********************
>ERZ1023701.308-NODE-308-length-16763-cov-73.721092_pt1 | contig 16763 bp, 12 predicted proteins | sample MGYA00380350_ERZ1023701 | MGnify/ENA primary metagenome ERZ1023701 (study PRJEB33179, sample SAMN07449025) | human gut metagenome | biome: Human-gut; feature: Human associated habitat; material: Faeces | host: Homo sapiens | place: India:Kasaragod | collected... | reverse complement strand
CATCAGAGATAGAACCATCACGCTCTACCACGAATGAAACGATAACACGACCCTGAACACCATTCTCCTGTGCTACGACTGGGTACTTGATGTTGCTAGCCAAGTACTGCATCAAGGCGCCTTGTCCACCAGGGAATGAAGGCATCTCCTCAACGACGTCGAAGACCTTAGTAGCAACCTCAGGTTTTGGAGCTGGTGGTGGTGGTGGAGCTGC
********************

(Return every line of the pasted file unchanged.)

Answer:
>ERZ1023701.308-NODE-308-length-16763-cov-73.721092_pt1 | contig 16763 bp, 12 predicted proteins | sample MGYA00380350_ERZ1023701 | MGnify/ENA primary metagenome ERZ1023701 (study PRJEB33179, sample SAMN07449025) | human gut metagenome | biome: Human-gut; feature: Human associated habitat; material: Faeces | host: Homo sapiens | place: India:Kasaragod | collected... | reverse complement strand
CATCAGAGATAGAACCATCACGCTCTACCACGAATGAAACGATAACACGACCCTGAACACCATTCTCCTGTGCTACGACTGGGTACTTGATGTTGCTAGCCAAGTACTGCATCAAGGCGCCTTGTCCACCAGGGAATGAAGGCATCTCCTCAACGACGTCGAAGACCTTAGTAGCAACCTCAGGTTTTGGAGCTGGTGGTGGTGGTGGAGCTGC